Whether your pup is an overactive Energizer battery on all fours at a mile a minute or just can’t handle those car trips or unexpected visitors, calming him down is an invaluable skill. Keeping or calming your dog has many benefits, such as preventing possible accidents, fear-related behaviors and reducing blood pressure.
When a dog is at full power, he is likely to run into traffic, disobey, or otherwise injure himself. Hyperactivity isn’t just a young dog’s problem; it may continue into adulthood. Some dog breeds are more energetic than others, so keep that in mind if you’re faced with a choice.
The dogs that are anxious or nervous run the risk of fear biting or other dogfights, or just getting that terrible nervous, stress-inducing feeling that none of us enjoy. Anxiety can be something a dog is born with or something that arises due to an event in their life. Either way, learning to calm them down will help them (and you!) feel better.
1. Provide a safe place
Few things feel better for a dog when overwhelmed with excitement or anxiety than a dark, quiet place. It helps eliminate distractions so your dog can focus on the task at hand. It also suppresses those spooky or frightening stimuli to allow heart rates and blood pressure to drop. For chronically anxious or hyperactive dogs, try to keep the same safe place. Don’t change it every time they have to go, otherwise it won’t comfort them. Make it a kennel or a small room that they can access on their own if needed.
2. Train them to settle down and focus
All dogs perform better when they have a job. Sometimes this work can be as simple as listening and focusing on you. You’re also the center of your dog’s universe, so use that to your advantage when trying to calm him down. Anxious dogs and those that are energetic can be trained to calm down in the same way.
- First, when your dog gets upset, give him a verbal cue that both gets his attention and gives him something to do. This signal can be “sit”, “sit” or even “relax”. You just want to make sure you can use it consistently.
- Second, use the word until your dog performs the behavior you want, such as lying down, sitting at your feet, or even just stopping what he’s doing and looking at you. You may need to show them what to do the first few times until they understand.
- Once you have their attention, you can ask them to do other commands, like come. This helps them stop doing what initially upset them or get away from anything that makes them anxious.
Once they are calm and relaxed, reward them.
If your dog is used to being around other dogs and other people, this will go a long way in reducing anxiety and calming hyperactivity. Although you probably think socialization might make your dog more active, it can actually have the opposite effect. If something is part of a dog’s normal schedule, they are generally less likely to get too excited or anxious about it. Going to the dog park will always be a treat, but it’s getting older hat and almost expected.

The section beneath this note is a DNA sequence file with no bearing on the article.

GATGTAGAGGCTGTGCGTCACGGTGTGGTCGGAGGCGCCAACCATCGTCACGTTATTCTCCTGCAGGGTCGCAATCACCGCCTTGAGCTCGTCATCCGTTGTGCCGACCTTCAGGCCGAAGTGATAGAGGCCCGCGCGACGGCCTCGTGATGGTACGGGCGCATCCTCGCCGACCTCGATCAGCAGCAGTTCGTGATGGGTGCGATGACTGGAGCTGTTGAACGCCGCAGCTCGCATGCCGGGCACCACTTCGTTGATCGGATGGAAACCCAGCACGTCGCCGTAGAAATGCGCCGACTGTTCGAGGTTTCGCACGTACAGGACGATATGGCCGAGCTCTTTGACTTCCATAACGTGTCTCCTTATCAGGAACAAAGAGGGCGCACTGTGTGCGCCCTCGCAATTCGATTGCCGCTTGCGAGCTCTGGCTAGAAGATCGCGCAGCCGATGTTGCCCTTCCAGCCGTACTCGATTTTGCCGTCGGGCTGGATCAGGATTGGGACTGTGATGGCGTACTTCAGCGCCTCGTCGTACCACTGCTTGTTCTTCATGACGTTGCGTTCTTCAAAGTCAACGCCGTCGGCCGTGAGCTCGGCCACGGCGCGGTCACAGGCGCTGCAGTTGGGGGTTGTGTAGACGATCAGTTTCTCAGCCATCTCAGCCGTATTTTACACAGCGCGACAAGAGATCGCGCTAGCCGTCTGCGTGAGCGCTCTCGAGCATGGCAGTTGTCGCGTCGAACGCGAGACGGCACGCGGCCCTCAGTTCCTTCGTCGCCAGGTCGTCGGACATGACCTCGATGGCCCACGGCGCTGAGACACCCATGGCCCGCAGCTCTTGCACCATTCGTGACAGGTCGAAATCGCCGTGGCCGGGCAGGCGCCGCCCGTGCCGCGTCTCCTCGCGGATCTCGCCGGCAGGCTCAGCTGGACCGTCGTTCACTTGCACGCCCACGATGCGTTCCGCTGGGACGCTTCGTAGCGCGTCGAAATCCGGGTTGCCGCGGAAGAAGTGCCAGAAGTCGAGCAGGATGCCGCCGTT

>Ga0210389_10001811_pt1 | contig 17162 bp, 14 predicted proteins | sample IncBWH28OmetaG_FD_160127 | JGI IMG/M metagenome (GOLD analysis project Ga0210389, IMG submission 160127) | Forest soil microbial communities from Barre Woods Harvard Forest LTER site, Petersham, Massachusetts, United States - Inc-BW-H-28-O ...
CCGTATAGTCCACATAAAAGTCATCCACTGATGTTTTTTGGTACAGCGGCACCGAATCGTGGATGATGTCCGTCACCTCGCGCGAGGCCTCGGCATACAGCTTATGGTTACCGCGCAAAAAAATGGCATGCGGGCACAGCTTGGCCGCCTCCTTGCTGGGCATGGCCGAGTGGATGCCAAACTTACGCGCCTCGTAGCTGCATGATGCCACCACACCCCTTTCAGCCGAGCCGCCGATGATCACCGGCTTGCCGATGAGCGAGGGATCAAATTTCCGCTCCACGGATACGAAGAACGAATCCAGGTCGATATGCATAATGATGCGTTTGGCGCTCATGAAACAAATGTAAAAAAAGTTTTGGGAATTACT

While most socialization should take place when a dog is young, it’s never too late to bring them out. For your first outings, whether it’s the park or obedience class, make sure you have your dog on a leash so you can easily control the situation. Take it easy so you don’t overwhelm anyone (including yourself!) and assign only appropriate behavior.
4. Calming Supplements
The market is flooded with natural supplements formulated to induce a calming effect on our canine companions. They contain everything from chamomile to CBD. These products vary in effectiveness, so it’s best to speak with your veterinarian first.
CBD the products are derived from hemp and contain phytocannibinoids which have an effect on the endocannabinoid system which serves to support a calm disposition, as well as healthy joints and sleep. CBD products do not contain the hallucinogenic compound THC. the Charlotte’s Web Calming Chews contain phytocannibinoids combined with natural ingredients such as chamomile, valerian root and passion flower extract. These natural substances can help contribute to a calming effect.
If all else fails to calm your dog and you are concerned for his safety or the safety of those around him, talk to your veterinarian about medications that might possibly help. Most of these drugs provide mild to heavy sedation which, rather than decreasing anxiety or energy, just makes them not care as much. These drugs will also usually require a prescription, so again keep this as a last resort option.
If only dogs could do yoga or belly breathing when they need to calm down, but unfortunately these practices tend to get lost when it comes to our pooches. However, there are equally effective measures to try to calm your dog down and help him stay calm as well. Some of them involve training and others involve supplementation or medication.